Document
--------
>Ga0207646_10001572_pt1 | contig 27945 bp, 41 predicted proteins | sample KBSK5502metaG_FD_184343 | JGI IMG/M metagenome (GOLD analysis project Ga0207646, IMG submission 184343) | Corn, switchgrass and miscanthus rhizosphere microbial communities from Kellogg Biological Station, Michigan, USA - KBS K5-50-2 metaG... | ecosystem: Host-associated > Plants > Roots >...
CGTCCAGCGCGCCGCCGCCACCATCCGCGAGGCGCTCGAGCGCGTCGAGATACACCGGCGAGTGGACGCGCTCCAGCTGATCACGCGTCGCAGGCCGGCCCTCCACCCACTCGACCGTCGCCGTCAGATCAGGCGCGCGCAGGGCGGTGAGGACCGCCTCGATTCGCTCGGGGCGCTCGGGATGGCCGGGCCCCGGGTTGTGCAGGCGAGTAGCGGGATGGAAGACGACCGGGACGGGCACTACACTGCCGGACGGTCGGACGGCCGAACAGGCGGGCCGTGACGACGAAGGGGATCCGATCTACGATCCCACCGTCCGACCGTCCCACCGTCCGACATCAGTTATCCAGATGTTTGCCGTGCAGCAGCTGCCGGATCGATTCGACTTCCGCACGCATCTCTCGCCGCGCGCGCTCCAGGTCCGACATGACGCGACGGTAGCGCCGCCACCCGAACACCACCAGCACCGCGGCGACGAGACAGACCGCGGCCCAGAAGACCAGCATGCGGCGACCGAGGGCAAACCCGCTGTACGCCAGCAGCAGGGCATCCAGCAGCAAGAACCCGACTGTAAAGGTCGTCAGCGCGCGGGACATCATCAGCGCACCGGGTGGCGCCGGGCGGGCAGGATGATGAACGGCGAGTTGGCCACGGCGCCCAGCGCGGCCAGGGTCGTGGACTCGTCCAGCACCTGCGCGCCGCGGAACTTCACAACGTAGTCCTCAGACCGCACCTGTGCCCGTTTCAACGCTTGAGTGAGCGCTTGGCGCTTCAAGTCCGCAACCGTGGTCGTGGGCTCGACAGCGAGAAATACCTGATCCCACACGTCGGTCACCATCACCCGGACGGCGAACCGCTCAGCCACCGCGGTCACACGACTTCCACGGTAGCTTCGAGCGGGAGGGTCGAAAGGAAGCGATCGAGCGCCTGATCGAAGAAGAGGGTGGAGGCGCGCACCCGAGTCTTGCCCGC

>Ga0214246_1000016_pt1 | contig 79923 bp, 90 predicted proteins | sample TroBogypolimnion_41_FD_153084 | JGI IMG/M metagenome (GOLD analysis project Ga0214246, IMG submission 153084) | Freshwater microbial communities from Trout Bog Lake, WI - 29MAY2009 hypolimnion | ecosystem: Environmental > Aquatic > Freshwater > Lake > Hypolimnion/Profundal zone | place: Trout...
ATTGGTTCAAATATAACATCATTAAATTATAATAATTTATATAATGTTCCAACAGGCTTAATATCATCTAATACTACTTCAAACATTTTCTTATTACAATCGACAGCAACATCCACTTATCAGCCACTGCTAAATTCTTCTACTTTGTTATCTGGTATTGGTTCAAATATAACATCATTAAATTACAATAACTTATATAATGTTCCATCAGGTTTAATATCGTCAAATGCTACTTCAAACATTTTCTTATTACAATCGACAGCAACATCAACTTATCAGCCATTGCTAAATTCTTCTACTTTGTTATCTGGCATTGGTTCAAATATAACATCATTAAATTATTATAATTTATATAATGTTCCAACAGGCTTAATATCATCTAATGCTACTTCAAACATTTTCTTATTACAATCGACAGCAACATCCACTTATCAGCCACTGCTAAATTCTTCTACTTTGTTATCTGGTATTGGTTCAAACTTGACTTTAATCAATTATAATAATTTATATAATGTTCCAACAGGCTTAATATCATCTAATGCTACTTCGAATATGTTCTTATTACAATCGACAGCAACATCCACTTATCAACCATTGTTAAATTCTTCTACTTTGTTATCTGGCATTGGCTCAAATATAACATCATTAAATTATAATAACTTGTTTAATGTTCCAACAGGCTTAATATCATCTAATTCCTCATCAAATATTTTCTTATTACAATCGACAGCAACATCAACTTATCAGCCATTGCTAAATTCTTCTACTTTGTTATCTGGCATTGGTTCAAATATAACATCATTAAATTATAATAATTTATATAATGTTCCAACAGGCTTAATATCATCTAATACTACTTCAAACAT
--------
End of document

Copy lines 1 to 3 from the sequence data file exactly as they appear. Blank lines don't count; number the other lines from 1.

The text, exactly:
>Ga0207646_10001572_pt1 | contig 27945 bp, 41 predicted proteins | sample KBSK5502metaG_FD_184343 | JGI IMG/M metagenome (GOLD analysis project Ga0207646, IMG submission 184343) | Corn, switchgrass and miscanthus rhizosphere microbial communities from Kellogg Biological Station, Michigan, USA - KBS K5-50-2 metaG... | ecosystem: Host-associated > Plants > Roots >...
CGTCCAGCGCGCCGCCGCCACCATCCGCGAGGCGCTCGAGCGCGTCGAGATACACCGGCGAGTGGACGCGCTCCAGCTGATCACGCGTCGCAGGCCGGCCCTCCACCCACTCGACCGTCGCCGTCAGATCAGGCGCGCGCAGGGCGGTGAGGACCGCCTCGATTCGCTCGGGGCGCTCGGGATGGCCGGGCCCCGGGTTGTGCAGGCGAGTAGCGGGATGGAAGACGACCGGGACGGGCACTACACTGCCGGACGGTCGGACGGCCGAACAGGCGGGCCGTGACGACGAAGGGGATCCGATCTACGATCCCACCGTCCGACCGTCCCACCGTCCGACATCAGTTATCCAGATGTTTGCCGTGCAGCAGCTGCCGGATCGATTCGACTTCCGCACGCATCTCTCGCCGCGCGCGCTCCAGGTCCGACATGACGCGACGGTAGCGCCGCCACCCGAACACCACCAGCACCGCGGCGACGAGACAGACCGCGGCCCAGAAGACCAGCATGCGGCGACCGAGGGCAAACCCGCTGTACGCCAGCAGCAGGGCATCCAGCAGCAAGAACCCGACTGTAAAGGTCGTCAGCGCGCGGGACATCATCAGCGCACCGGGTGGCGCCGGGCGGGCAGGATGATGAACGGCGAGTTGGCCACGGCGCCCAGCGCGGCCAGGGTCGTGGACTCGTCCAGCACCTGCGCGCCGCGGAACTTCACAACGTAGTCCTCAGACCGCACCTGTGCCCGTTTCAACGCTTGAGTGAGCGCTTGGCGCTTCAAGTCCGCAACCGTGGTCGTGGGCTCGACAGCGAGAAATACCTGATCCCACACGTCGGTCACCATCACCCGGACGGCGAACCGCTCAGCCACCGCGGTCACACGACTTCCACGGTAGCTTCGAGCGGGAGGGTCGAAAGGAAGCGATCGAGCGCCTGATCGAAGAAGAGGGTGGAGGCGCGCACCCGAGTCTTGCCCGC

>Ga0214246_1000016_pt1 | contig 79923 bp, 90 predicted proteins | sample TroBogypolimnion_41_FD_153084 | JGI IMG/M metagenome (GOLD analysis project Ga0214246, IMG submission 153084) | Freshwater microbial communities from Trout Bog Lake, WI - 29MAY2009 hypolimnion | ecosystem: Environmental > Aquatic > Freshwater > Lake > Hypolimnion/Profundal zone | place: Trout...